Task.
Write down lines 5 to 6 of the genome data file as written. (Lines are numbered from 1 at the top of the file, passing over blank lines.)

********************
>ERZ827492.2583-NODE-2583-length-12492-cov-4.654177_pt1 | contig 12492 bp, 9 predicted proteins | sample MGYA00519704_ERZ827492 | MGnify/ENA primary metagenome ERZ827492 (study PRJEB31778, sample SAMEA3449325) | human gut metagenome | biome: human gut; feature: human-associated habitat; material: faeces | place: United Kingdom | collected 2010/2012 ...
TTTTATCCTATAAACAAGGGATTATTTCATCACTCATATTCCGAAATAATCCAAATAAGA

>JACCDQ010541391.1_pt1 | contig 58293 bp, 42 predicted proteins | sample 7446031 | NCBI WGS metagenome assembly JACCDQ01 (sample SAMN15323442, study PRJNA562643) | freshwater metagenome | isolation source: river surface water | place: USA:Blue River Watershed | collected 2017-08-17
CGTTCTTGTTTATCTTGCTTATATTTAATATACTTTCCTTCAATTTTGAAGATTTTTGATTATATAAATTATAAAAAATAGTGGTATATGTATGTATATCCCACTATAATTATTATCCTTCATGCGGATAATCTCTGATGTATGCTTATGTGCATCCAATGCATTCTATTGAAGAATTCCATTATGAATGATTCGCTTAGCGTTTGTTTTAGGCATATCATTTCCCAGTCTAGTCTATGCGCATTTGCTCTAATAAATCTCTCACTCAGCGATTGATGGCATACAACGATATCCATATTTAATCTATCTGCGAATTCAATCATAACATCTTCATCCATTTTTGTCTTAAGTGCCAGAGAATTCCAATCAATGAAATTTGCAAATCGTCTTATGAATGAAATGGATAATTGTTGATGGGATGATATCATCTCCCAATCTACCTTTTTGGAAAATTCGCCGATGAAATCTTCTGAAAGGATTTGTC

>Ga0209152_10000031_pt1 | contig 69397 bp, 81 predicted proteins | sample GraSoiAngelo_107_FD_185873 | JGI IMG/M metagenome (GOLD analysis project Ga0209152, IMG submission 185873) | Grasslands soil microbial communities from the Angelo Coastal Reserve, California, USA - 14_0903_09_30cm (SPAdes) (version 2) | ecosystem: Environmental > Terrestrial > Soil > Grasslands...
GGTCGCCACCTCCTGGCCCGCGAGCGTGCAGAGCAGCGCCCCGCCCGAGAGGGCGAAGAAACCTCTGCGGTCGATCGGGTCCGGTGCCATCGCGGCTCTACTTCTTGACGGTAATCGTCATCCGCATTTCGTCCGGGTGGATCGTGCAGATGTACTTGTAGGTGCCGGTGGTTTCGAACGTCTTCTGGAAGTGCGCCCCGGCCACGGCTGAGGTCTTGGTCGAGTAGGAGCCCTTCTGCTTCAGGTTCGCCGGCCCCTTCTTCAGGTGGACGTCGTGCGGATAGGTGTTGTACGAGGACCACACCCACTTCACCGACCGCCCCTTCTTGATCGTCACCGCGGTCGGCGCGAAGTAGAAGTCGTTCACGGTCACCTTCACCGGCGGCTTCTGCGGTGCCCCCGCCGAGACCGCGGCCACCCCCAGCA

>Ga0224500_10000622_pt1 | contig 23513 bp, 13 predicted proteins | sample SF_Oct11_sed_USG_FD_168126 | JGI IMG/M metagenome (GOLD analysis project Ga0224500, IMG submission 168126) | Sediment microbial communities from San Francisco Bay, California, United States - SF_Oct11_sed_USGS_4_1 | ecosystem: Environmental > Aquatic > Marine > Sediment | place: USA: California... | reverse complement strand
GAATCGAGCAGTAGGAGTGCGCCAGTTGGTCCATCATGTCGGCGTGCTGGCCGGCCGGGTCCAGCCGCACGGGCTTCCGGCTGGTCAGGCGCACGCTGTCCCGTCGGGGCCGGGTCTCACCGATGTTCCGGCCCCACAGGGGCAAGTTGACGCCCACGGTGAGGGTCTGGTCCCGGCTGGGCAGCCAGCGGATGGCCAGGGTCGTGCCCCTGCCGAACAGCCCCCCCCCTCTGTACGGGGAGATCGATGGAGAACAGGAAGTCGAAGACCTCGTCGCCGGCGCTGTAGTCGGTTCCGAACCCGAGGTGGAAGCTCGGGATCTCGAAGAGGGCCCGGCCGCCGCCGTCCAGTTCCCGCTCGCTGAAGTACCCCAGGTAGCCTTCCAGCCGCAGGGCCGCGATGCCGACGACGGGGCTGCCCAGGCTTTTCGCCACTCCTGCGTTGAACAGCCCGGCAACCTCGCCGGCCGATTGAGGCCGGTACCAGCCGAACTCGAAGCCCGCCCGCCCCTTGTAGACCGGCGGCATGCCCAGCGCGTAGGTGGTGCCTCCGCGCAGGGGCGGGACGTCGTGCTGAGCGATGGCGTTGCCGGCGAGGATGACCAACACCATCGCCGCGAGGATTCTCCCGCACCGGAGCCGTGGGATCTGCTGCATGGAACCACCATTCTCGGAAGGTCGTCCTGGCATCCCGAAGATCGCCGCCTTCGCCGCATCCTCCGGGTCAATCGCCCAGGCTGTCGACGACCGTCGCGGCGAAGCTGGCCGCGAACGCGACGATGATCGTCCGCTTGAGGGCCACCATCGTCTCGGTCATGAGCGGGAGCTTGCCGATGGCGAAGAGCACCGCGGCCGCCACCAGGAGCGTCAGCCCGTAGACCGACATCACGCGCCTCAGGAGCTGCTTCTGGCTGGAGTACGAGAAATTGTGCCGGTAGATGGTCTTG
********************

>Ga0209152_10000031_pt1 | contig 69397 bp, 81 predicted proteins | sample GraSoiAngelo_107_FD_185873 | JGI IMG/M metagenome (GOLD analysis project Ga0209152, IMG submission 185873) | Grasslands soil microbial communities from the Angelo Coastal Reserve, California, USA - 14_0903_09_30cm (SPAdes) (version 2) | ecosystem: Environmental > Terrestrial > Soil > Grasslands...
GGTCGCCACCTCCTGGCCCGCGAGCGTGCAGAGCAGCGCCCCGCCCGAGAGGGCGAAGAAACCTCTGCGGTCGATCGGGTCCGGTGCCATCGCGGCTCTACTTCTTGACGGTAATCGTCATCCGCATTTCGTCCGGGTGGATCGTGCAGATGTACTTGTAGGTGCCGGTGGTTTCGAACGTCTTCTGGAAGTGCGCCCCGGCCACGGCTGAGGTCTTGGTCGAGTAGGAGCCCTTCTGCTTCAGGTTCGCCGGCCCCTTCTTCAGGTGGACGTCGTGCGGATAGGTGTTGTACGAGGACCACACCCACTTCACCGACCGCCCCTTCTTGATCGTCACCGCGGTCGGCGCGAAGTAGAAGTCGTTCACGGTCACCTTCACCGGCGGCTTCTGCGGTGCCCCCGCCGAGACCGCGGCCACCCCCAGCA